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Medicare Beneficiaries and Prescription Drugs: Costs and Coverage

Prescription Drug Costs Are Rising

  • On average, total prescription drug spending in the U.S. grew by 13% per year between 1993 and 2000. It is expected to grow by about 12% per year through 2011.
  • About one-fourth of the increase in total prescription drug spending between 1997 and 2000 was due to price increases, and another 28% was due to shifting from older, lower cost drugs to newer, higher cost drugs. The remainder was due to greater use of prescription drugs.
  • Between 1998 and 2000, prices for all prescription drugs rose at more than triple the rate of inflation. Brand-name drug prices rose nearly four times as fast as the rate of inflation.

Medicare Beneficiaries Have High Out-of-Pocket Drug Costs

  • Medicare beneficiaries made up almost 15% of the population in 1999, but accounted for about 40% of total U.S. prescription drug spending. Nearly 90% of Medicare beneficiaries filled at least one prescription in 1999.
  • Together, aged and disabled Medicare beneficiaries are estimated to spend an average of $860 out-of-pocket for prescription drugs in 2002, according to the Congressional Budget Office. Medicare beneficiaries age 65 and older spend more each year out-of-pocket on prescription drugs, on average, than on physician care, vision services, and medical supplies combined.

Many Medicare Beneficiaries Lack Reliable and Meaningful Drug Coverage

  • About 40% of Medicare beneficiaries lack prescription drug coverage at some point in the year; most of these beneficiaries lack coverage for the entire year.
  • Medicare beneficiaries with supplemental drug coverage are at risk of losing that coverage.
    • 24% of employers with 200 or more employees offered health coverage to their Medicare-age retirees in 2001, compared to 31% in 1997.
    • 50% of Medicare beneficiaries nationwide have access to a Medicare+Choice plan with prescription drug coverage in 2002, compared to 65% in 1999.
    • 51% of Medicare+Choice plans providing drug benefits only cover generic drugs in 2002, compared to 18% in 2001. Yet Medicare beneficiaries may have a clinical need for a medication that is available only in brand-name form.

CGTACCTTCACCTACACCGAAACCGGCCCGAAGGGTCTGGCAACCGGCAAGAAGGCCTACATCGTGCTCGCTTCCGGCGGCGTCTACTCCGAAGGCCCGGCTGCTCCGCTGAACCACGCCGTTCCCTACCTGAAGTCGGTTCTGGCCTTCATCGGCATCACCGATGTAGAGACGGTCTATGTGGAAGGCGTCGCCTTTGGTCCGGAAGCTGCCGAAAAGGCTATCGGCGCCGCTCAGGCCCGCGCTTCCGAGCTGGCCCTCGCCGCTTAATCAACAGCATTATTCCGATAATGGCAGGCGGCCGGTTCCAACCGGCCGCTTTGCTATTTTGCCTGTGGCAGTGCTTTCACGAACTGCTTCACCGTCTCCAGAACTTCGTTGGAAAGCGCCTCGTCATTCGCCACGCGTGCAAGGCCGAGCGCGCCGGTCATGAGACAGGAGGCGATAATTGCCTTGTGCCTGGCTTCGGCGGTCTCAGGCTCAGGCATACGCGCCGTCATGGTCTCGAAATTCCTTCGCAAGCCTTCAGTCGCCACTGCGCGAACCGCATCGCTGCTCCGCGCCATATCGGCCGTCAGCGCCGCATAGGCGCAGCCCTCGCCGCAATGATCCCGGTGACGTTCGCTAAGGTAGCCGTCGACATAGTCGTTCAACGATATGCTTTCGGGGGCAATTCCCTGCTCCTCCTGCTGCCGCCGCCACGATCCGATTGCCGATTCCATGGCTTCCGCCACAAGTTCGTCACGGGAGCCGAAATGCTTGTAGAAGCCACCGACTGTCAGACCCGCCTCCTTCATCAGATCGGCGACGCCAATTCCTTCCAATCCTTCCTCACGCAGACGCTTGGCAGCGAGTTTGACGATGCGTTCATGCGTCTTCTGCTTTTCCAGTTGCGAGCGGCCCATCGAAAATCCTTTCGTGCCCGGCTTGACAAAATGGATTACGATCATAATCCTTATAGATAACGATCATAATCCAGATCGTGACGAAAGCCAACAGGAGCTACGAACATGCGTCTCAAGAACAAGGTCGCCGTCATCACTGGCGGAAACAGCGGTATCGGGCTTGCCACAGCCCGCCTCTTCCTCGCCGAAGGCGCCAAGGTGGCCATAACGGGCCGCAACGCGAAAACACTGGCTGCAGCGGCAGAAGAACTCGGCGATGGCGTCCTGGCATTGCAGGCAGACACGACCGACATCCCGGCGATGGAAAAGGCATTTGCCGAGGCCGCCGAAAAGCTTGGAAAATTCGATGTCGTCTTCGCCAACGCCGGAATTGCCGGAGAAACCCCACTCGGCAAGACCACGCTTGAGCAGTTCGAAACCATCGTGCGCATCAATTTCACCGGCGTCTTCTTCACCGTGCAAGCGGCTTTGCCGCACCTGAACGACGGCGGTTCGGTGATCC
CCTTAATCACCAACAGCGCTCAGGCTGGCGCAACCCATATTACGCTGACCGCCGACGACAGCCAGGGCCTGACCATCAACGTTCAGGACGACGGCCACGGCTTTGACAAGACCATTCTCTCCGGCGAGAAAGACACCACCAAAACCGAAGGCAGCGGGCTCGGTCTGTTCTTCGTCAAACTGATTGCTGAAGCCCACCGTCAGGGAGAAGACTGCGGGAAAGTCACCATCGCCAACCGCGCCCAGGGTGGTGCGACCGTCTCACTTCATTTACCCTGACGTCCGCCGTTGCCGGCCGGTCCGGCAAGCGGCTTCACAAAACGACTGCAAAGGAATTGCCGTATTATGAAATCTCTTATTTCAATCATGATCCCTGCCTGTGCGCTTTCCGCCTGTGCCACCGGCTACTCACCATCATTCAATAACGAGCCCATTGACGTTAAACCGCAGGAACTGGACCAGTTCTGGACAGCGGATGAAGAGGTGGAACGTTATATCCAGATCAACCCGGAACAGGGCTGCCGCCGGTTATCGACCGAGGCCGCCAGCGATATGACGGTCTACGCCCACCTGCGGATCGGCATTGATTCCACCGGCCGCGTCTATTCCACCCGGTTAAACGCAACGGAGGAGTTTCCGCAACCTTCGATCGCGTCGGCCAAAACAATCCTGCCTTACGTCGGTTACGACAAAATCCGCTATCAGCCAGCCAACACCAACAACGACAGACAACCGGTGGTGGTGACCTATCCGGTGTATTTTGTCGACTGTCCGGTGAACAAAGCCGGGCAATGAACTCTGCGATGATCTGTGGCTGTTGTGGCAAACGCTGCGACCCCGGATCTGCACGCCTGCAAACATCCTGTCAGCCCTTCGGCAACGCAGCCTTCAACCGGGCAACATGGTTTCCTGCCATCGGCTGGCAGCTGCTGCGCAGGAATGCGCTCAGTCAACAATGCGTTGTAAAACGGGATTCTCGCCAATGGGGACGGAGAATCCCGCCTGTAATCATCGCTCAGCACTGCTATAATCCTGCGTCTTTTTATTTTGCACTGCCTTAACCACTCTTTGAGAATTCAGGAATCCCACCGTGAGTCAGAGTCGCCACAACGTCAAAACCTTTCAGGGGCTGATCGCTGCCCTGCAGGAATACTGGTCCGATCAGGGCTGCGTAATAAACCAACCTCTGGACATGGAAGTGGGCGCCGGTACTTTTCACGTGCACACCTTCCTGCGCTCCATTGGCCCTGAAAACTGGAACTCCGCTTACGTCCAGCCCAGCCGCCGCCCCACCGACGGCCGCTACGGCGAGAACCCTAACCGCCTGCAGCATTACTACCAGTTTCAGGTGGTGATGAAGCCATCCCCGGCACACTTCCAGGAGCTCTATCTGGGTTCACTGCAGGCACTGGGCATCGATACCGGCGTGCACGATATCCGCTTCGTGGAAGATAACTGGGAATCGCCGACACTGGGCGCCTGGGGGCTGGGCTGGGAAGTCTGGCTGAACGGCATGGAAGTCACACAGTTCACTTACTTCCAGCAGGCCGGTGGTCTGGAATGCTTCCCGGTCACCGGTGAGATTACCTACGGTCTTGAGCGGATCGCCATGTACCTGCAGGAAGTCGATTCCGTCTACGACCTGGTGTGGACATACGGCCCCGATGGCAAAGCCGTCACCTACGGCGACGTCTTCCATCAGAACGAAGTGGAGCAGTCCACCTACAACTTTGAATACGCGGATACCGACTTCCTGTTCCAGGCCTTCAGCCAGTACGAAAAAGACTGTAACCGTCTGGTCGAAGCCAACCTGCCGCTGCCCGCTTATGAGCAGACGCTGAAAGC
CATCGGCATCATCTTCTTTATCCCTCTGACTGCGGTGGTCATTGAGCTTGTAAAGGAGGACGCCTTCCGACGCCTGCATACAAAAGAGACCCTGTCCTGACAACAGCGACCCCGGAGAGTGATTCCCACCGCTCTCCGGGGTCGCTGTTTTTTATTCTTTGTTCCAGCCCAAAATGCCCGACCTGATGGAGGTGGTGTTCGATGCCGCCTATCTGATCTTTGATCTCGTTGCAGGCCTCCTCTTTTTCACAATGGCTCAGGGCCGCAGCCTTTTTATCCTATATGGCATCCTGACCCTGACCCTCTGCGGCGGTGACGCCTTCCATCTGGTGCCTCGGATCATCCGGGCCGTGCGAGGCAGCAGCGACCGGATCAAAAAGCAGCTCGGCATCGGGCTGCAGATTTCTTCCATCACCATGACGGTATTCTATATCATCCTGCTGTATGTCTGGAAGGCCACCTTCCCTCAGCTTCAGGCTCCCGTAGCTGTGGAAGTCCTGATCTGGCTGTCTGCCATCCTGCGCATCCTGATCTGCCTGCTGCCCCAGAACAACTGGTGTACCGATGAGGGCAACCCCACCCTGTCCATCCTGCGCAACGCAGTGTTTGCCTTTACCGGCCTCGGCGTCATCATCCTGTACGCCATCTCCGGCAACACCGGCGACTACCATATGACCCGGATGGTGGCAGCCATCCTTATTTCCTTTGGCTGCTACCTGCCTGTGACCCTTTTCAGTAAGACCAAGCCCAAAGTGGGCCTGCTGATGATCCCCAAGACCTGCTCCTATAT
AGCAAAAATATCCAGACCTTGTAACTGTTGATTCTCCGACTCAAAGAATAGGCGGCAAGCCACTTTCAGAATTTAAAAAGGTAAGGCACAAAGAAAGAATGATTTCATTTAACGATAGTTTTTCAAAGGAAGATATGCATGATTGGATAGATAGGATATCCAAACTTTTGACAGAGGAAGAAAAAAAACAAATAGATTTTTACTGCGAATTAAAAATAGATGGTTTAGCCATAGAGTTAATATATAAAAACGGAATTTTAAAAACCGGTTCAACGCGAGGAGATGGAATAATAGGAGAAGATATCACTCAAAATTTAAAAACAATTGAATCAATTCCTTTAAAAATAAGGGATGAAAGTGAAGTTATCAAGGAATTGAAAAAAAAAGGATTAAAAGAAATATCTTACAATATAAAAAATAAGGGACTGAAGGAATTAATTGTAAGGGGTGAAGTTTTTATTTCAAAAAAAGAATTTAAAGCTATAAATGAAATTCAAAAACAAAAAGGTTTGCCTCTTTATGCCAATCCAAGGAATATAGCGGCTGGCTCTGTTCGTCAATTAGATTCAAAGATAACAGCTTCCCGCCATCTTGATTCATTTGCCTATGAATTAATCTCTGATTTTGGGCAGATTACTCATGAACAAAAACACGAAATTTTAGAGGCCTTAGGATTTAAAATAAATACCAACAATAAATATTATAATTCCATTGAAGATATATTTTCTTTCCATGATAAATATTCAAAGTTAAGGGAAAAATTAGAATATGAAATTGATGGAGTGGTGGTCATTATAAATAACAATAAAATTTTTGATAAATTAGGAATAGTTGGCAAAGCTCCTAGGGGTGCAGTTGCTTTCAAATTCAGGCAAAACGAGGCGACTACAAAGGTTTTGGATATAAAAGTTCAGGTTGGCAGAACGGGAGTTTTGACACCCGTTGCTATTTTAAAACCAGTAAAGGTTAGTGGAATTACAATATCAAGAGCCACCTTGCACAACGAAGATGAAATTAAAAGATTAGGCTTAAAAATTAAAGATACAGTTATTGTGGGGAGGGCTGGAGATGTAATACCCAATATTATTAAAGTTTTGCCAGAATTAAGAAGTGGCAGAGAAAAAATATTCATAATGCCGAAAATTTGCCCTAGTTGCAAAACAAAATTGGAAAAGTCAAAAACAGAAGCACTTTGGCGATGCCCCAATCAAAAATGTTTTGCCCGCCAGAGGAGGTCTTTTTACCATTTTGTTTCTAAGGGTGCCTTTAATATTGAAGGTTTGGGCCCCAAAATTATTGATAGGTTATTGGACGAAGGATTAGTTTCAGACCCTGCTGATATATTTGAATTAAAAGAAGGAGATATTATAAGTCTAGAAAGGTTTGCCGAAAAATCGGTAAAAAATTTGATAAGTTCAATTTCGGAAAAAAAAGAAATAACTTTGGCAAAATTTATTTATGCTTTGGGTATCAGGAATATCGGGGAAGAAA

• Only 3 of the 10 types of standardized private Medigap policies offer prescription drug coverage. Those policies have high deductibles, high cost-sharing, and benefit caps. Average monthly premiums for Medigap policies with drug coverage for a 65-year-old male ranged from $195 to $255 in 2000.
  • Nearly 40% of Medicare beneficiaries with annual incomes below $10,000 lacked prescription drug coverage in the fall of 1999. In the fall of 1999, among Medicare beneficiaries with incomes below $10,000 who did not have drug coverage through Medicaid, nearly 60% lacked prescription drug coverage.
  • In addition, about 44% of Medicare beneficiaries with incomes between $10,000 and $20,000, and about one-third of beneficiaries with incomes at or above $20,000, lacked prescription drug coverage in 1999.

Lack of Drug Coverage Threatens Access to Needed Medications

  • In 1998, Medicare beneficiaries who lacked drug coverage filled 31% fewer prescriptions than did beneficiaries with drug coverage, but spent an average of 40% more out-of-pocket on prescription drugs.
  • Beneficiaries with high blood pressure who lack drug coverage are less likely to fill prescriptions for blood pressure medication which, when used appropriately, reduces their risk of heart attack, heart failure, stroke, and kidney failure.
  • Lack of drug coverage among chronically ill lower income Medicare beneficiaries increases the risk of nursing home admission and hospitalization.

Current State Programs Provide Some Help, But Do Not Meet the Needs of All Medicare Beneficiaries

  • In July 2001, only 19 states had pharmacy assistance programs that subsidized the cost of prescription drugs in operation. However, only 3% of Medicare beneficiaries nationwide were enrolled in such programs in 2001.
  • Most state pharmacy assistance programs have strict eligibility limits. Some exclude disabled Medicare beneficiaries who are under age 65. Others target only low-income beneficiaries, and do not help beneficiaries with moderate incomes who also need drug coverage.